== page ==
Virahotkanthita, Viraha-utkanthita: 5 definitions
Virahotkanthita means something in Hinduism, Sanskrit. If you want to know the exact meaning, history, etymology or English translation of this term then check out the descriptions on this page. Add your comment or reference to a book if you want to contribute to this summary article.
Natyashastra (theatrics and dramaturgy)Source: archive.org: Natya Shastra
Virahotkaṇṭhitā (विरहोत्कण्ठिता) refers to “one distressed by separation” and represents a type of mistress (nāyikā), according to the Nāṭyaśāstra chapter 24. The different nāyikās, or ‘heroines’ of dramatic plays (nāṭaka) are defined according to the rules of king’s etiquette to women.
Accordingly, “a woman whose beloved one does not turn up on account of his preoccupation with many other engagements and makes her afflicted with sadness by his not coming, is a heroine (nāyikā) distressed by separation (virahotkaṇṭhitā)”.Source: Shodhganga: The significance of the mūla-beras (natya)
Virahotkaṇṭhitā (विरहोत्कण्ठिता) refers to a “[heroine] distressed due to separation” and represents one of the “eight heroines” (aṣṭanāyikā) in a dramatic representation, according to the Nāṭyaśāstra chapter 24 and the Abhinaya-sāra-saṃputa chapter 2.—The aṣṭanāyikās (eight heroines) who are separately described in eight ways according to their different emotional states or moods towards the hero. Chapter 24 of the Nāṭyaśāstra and chapter II of Abhinaya-sara-samputa speak of these aṣṭanāyikās [viz., Virahotkaṇṭhitā] in detail.
Natyashastra (नाट्यशास्त्र, nāṭyaśāstra) refers to both the ancient Indian tradition (śāstra) of performing arts, (nāṭya, e.g., theatrics, drama, dance, music), as well as the name of a Sanskrit work dealing with these subjects. It also teaches the rules for composing dramatic plays (nataka) and poetic works (kavya).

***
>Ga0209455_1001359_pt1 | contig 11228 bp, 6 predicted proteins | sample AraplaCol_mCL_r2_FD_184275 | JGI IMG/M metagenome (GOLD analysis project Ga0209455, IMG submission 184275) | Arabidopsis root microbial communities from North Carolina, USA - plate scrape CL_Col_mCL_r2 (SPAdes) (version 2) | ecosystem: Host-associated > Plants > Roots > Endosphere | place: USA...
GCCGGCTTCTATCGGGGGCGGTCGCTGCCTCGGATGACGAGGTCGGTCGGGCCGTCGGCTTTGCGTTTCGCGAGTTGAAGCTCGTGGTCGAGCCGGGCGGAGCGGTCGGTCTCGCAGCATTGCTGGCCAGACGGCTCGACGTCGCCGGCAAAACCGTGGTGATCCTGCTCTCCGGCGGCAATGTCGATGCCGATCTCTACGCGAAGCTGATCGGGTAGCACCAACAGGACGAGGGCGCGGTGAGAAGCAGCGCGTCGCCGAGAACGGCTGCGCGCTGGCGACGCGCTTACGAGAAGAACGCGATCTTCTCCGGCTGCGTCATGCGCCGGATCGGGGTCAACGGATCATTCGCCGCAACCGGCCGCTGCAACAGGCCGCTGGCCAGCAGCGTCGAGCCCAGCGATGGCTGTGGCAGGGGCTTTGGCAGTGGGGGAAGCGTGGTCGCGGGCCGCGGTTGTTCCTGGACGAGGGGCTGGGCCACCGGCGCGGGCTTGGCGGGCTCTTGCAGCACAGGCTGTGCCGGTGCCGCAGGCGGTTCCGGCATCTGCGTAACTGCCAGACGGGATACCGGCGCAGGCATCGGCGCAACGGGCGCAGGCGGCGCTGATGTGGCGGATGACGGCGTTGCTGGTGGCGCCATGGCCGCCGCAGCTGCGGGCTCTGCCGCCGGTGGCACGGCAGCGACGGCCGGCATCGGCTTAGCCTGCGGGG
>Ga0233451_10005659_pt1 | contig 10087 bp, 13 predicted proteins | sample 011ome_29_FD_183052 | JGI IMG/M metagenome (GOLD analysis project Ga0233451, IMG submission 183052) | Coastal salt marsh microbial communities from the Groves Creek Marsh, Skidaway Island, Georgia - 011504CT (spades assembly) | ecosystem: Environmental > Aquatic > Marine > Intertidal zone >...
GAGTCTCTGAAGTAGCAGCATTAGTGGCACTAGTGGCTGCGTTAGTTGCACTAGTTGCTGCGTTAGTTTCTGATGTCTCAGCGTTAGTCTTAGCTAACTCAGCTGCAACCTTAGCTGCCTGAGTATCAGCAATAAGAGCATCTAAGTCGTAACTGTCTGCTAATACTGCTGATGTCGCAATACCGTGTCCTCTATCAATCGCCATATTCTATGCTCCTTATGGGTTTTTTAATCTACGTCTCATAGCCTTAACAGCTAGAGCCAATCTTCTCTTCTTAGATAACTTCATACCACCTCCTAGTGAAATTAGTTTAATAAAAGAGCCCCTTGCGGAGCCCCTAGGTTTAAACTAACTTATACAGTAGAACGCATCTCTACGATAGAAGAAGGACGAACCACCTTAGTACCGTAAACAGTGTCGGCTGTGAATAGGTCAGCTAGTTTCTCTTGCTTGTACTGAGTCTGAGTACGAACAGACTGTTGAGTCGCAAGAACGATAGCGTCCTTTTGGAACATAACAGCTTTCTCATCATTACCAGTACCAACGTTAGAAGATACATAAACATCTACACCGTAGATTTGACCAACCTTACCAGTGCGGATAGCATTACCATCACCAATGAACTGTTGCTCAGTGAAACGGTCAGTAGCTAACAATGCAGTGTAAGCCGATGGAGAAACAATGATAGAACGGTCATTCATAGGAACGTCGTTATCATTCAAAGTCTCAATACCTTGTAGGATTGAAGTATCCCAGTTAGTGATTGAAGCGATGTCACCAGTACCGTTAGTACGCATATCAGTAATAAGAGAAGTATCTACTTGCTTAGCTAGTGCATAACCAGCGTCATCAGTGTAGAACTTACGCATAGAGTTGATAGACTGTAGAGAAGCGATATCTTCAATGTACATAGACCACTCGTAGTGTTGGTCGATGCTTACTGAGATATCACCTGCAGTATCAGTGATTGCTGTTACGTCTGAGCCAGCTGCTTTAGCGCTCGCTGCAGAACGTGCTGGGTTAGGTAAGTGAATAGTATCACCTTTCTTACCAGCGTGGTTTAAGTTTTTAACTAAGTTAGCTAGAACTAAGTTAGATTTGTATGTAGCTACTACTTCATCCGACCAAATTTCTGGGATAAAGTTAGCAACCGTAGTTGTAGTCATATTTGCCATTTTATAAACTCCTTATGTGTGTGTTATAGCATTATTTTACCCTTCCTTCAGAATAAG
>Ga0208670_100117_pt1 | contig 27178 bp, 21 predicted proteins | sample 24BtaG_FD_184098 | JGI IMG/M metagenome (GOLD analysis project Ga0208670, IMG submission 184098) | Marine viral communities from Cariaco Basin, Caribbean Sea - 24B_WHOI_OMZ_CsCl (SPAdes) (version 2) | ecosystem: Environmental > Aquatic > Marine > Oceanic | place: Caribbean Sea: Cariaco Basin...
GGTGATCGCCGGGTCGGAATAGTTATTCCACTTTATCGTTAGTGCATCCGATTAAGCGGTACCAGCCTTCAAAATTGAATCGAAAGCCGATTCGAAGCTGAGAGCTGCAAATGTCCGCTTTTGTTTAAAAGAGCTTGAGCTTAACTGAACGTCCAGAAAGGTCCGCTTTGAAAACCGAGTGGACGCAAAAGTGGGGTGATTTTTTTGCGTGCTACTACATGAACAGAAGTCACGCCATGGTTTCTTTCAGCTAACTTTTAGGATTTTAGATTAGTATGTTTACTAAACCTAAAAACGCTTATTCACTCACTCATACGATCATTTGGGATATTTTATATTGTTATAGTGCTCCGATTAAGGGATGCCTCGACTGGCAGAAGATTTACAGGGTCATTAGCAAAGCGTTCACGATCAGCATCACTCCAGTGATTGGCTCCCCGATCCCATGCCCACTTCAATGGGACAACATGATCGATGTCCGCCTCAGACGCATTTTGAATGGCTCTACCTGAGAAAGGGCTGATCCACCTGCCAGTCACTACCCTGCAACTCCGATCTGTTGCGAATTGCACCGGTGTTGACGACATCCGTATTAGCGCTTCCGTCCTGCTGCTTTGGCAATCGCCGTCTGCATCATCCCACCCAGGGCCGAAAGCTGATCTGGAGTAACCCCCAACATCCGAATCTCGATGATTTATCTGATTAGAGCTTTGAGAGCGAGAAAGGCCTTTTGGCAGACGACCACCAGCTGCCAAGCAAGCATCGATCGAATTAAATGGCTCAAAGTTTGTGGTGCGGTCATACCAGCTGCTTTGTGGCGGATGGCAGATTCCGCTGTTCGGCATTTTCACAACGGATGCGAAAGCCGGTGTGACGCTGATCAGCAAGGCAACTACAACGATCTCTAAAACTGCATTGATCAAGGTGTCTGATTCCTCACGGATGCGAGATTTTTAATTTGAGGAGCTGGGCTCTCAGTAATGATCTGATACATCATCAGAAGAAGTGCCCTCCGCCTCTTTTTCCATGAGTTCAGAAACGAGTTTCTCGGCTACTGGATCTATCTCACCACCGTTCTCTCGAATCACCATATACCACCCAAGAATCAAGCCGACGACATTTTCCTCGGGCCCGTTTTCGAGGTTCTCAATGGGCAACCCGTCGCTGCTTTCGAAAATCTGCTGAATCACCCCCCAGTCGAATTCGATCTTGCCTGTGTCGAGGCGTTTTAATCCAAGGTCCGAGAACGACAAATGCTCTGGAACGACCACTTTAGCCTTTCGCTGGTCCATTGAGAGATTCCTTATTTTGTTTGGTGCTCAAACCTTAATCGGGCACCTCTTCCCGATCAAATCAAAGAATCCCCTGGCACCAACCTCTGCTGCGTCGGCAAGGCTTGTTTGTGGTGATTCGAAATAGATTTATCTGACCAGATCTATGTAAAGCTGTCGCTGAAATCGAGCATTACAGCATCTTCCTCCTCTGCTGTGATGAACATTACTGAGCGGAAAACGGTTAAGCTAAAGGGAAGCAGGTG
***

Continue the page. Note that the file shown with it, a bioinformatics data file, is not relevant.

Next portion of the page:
Languages of India and abroad
Sanskrit dictionarySource: DDSA: The practical Sanskrit-English dictionary
Virahotkaṇṭhitā (विरहोत्कण्ठिता).—a woman distressed by the absence of her lover or husband, one of the several classes of a Nāyikā in poetic compositions; see S. D.121.
Virahotkaṇṭhitā is a Sanskrit compound consisting of the terms viraha and utkaṇṭhitā (उत्कण्ठिता).Source: Cologne Digital Sanskrit Dictionaries: Shabda-Sagara Sanskrit-English Dictionary
(-tā) A woman whose lover or husband is absent. E. viraha separation, utkaṇṭhita afficted.Source: Cologne Digital Sanskrit Dictionaries: Yates Sanskrit-English Dictionary
Virahotkaṇṭhitā (विरहोत्कण्ठिता):—[viraho+tkaṇṭhitā] (tā) 1. f. A woman feeling lonely.
Sanskrit, also spelled संस्कृतम् (saṃskṛtam), is an ancient language of India commonly seen as the grandmother of the Indo-European language family (even English!). Closely allied with Prakrit and Pali, Sanskrit is more exhaustive in both grammar and terms and has the most extensive collection of literature in the world, greatly surpassing its sister-languages Greek and Latin.
See also (Relevant definitions)
Search found 2 books and stories containing Virahotkanthita, Viraha-utkanthita, Viraha-utkaṇṭhitā, Virahotkaṇṭhitā; (plurals include: Virahotkanthitas, utkanthitas, utkaṇṭhitās, Virahotkaṇṭhitās). You can also click to the full overview containing English textual excerpts. Below are direct links for the most relevant articles:
Dasarupaka (critical study) (by Anuru Ranjan Mishra)
Dhanañjaya on the hero and other characters < [Introduction]
Difference between the Daśarūpaka and the Nāṭyaśāstra < [Introduction]
Summary of the Daśarūpaka < [Introduction]
Natyashastra (English) (by Bharata-muni)